MLB All-Star won't adhere to proposed no spitting rule: 'I'm 100% gonna spit'

Mark Townsend
Yahoo Sports Contributor

Colorado Rockies outfielder Charlie Blackmon is going to keep spitting whether Major League Baseball likes it or not.

The four-time All-Star made his declaration to Sports Illustrated's Stephanie Apstein after reading through a 67-page memo outlining the league's proposed health and safety regulations.

The proposal seeks to ban players, coaches and other personnel from spitting, using smokeless tobacco and chewing sunflower seeds in restricted areas. It is strictly a safety issue. Saliva is one of the many known ways for individuals to spread COVID-19. It’s a big reason why social distancing protocols have been at the forefront of every suggested precautionary guidelines during the coronavirus pandemic.

The players received the health and safety regulation memo on Friday.

Blackmon rejected the notion on Tuesday.

“Wait wait? Blackmon said. “I’m 100% gonna spit. That’s ingrained in my playing the game. Whether or not I’m dipping or chewing gum, I’m still gonna spit. I have to occupy my mind. It’s like putting things on autopilot. You see it like with Hunter Pence, where he would constantly be adjusting his uniform. I don’t have this idle time where my consciousness wanders. I fill my time with thought processes that are like a cruise control.”

Blackmon is the first player to outright state he would ignore the “no spitting” guideline should it be put in place. However, he’s not alone in suggesting the rule will not work on a grand scale.

Even before the players received the memo, San Francisco Giants manager Gabe Kapler expressed doubts about the players’ ability or willingness to follow along. Kapler did so by explaining how important spitting is to his game day ritual.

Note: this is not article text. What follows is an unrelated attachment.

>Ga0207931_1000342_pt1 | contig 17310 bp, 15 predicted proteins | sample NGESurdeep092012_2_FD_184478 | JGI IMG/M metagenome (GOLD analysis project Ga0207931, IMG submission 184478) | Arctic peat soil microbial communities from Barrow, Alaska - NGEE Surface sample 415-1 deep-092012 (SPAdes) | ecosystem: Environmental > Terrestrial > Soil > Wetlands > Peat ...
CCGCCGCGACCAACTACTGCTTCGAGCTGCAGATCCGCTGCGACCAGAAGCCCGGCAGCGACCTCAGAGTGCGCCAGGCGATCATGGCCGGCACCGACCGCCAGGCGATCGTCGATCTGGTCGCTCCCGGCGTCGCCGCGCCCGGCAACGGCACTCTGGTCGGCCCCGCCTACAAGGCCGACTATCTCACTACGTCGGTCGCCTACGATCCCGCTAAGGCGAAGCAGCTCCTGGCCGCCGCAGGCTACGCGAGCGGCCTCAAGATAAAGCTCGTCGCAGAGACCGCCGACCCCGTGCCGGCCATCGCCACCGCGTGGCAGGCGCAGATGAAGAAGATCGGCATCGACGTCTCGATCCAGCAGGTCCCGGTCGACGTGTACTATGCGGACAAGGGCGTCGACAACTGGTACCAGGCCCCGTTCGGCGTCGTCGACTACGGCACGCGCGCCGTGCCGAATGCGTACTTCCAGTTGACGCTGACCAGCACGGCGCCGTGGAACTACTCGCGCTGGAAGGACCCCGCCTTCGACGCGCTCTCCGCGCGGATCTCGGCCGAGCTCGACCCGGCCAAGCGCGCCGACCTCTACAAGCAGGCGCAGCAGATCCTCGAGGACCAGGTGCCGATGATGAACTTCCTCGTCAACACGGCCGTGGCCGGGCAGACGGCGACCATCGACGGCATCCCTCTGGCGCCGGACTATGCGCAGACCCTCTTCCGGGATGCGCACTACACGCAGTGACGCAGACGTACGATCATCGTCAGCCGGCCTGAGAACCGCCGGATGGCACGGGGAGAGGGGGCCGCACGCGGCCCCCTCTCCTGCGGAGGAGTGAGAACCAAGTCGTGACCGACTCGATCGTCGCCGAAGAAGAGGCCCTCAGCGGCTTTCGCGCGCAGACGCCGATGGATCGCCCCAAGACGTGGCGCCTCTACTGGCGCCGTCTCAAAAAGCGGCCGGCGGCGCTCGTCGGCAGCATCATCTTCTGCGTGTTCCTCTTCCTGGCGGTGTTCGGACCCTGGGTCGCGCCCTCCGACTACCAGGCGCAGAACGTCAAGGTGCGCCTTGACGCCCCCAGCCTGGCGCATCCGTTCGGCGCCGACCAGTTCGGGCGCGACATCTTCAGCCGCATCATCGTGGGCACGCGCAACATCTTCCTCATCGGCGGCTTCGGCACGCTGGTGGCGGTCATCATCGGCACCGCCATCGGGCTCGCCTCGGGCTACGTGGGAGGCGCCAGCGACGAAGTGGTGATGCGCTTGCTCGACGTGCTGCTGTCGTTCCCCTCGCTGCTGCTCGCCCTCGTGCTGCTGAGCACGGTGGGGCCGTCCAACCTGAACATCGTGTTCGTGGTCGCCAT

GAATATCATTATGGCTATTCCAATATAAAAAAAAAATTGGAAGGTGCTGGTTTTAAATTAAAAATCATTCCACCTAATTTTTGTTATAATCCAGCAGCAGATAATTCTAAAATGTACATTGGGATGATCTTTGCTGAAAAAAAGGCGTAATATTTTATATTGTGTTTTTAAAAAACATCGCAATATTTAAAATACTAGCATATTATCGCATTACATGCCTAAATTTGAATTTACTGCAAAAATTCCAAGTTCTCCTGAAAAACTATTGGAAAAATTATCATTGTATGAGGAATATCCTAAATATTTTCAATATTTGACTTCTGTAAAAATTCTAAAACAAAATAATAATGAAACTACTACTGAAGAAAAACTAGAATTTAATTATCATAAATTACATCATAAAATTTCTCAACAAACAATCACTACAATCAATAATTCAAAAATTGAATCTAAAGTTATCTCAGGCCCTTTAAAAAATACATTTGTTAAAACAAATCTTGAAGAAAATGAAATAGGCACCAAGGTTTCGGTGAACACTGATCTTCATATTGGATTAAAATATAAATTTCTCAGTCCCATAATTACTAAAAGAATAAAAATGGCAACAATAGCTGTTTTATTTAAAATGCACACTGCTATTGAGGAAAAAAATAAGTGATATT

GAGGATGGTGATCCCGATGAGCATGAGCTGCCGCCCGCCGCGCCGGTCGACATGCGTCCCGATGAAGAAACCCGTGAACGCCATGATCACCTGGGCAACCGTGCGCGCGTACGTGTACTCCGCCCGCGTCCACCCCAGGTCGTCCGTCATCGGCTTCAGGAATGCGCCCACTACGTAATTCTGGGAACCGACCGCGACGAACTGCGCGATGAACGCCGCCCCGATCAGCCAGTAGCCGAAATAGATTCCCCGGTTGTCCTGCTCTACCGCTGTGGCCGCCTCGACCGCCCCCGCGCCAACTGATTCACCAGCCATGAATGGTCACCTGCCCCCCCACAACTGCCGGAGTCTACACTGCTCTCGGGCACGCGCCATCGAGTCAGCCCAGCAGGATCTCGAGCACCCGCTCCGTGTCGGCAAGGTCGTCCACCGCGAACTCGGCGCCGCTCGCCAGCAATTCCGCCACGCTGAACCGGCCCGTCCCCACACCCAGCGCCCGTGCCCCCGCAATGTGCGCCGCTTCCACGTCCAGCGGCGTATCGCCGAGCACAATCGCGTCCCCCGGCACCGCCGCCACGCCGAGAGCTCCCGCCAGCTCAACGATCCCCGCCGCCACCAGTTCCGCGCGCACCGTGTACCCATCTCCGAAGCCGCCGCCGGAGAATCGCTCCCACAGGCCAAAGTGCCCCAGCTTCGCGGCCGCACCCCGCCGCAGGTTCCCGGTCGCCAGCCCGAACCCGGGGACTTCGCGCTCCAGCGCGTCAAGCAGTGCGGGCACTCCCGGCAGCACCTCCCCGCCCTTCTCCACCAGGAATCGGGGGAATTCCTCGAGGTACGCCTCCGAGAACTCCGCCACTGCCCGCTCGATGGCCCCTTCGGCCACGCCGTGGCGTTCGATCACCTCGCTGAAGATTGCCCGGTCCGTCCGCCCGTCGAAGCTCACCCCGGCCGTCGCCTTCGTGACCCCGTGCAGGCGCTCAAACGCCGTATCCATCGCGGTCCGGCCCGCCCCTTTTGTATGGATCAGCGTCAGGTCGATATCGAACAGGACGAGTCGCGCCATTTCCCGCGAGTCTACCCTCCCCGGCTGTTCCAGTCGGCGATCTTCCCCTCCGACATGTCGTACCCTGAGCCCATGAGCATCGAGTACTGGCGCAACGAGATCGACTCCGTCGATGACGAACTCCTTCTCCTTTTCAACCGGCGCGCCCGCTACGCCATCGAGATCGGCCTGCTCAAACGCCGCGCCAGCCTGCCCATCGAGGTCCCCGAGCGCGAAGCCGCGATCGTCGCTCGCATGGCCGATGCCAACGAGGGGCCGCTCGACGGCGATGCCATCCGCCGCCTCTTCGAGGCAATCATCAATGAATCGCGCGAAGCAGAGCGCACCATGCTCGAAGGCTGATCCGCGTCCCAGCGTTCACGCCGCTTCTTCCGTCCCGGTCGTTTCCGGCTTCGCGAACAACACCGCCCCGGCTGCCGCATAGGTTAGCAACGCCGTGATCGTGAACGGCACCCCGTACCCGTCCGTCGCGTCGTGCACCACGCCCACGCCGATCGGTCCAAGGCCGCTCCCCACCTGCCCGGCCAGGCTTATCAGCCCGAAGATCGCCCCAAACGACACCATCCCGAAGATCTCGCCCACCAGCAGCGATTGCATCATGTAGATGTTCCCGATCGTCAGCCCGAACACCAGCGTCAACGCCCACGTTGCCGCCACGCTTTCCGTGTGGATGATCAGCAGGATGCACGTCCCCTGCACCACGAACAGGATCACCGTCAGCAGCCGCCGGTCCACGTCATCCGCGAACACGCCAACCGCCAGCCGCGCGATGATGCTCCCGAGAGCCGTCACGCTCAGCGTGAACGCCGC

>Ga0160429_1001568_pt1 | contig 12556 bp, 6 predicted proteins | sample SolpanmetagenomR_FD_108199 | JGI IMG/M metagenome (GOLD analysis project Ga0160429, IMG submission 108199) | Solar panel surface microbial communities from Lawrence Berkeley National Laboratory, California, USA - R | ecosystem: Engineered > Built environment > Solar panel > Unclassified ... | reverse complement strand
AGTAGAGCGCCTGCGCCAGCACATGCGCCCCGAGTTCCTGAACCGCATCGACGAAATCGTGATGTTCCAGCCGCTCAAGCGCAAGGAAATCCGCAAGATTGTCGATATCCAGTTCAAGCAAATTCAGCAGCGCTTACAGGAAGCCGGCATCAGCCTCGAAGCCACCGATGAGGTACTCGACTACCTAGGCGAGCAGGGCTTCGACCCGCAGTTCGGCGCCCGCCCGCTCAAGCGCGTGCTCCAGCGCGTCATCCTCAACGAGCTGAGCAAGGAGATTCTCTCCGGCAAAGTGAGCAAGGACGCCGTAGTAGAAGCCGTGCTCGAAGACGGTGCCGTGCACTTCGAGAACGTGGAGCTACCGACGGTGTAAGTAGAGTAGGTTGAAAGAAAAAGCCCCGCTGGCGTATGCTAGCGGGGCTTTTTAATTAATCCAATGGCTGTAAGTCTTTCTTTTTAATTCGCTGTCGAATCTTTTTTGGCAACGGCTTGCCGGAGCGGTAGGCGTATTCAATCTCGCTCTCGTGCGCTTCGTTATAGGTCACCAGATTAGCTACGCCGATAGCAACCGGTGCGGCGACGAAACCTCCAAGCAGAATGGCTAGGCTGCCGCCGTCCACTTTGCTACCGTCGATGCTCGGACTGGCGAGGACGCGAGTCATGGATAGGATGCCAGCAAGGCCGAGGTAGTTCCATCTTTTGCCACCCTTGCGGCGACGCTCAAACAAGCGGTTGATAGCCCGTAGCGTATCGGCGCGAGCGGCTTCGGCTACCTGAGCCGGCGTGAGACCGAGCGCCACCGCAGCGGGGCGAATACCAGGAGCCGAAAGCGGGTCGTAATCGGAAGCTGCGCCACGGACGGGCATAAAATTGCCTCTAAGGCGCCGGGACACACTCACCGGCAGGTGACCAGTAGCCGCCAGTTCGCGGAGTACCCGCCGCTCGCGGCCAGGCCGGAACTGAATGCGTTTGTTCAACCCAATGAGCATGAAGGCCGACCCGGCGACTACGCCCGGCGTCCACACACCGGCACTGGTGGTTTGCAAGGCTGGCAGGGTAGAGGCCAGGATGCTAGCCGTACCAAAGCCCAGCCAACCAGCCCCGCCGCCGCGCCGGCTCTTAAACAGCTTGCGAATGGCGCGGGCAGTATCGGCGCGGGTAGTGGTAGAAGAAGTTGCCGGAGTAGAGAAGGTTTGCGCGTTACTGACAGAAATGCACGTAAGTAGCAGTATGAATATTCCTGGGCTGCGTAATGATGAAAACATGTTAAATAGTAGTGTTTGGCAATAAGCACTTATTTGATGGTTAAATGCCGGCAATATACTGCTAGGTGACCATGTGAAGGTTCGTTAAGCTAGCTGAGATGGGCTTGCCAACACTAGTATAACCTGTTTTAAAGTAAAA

Then there’s Atlanta Braves pitcher Josh Tomlin. The veteran right-hander says spitting is such a normal part of his routine, he’s rarely aware he’s doing it.

From Sports Illustrated:

Tomlin is with him (Blackmon) there. It’s “probably not” physically possible for him to play baseball without spitting, he says. He is addicted to tobacco, but even if he switches to a nicotine patch or starts lighting cigarettes behind the dugout, he will not be able to stop spitting, because he all but blacks out on the mound.

“If I’m spitting, I don’t remember spitting,” he says. If I pick up dirt and wipe it on the ball, I don’t think about doing it before I do it. It just happens. Hell, I do it playing catch sometimes!”

It’s odd to say, but spitting truly is ingrained in baseball. If you watch closely, rarely do multiple pitches go by without someone in uniform getting caught spitting something somewhere on camera. It just happens. It’s not a pleasant sight, but it has long been an accepted practice.

With that seemingly poised to change, it will create a new challenge for players to navigate. Or in Charlie Blackmon’s case, a new rule to disregard.

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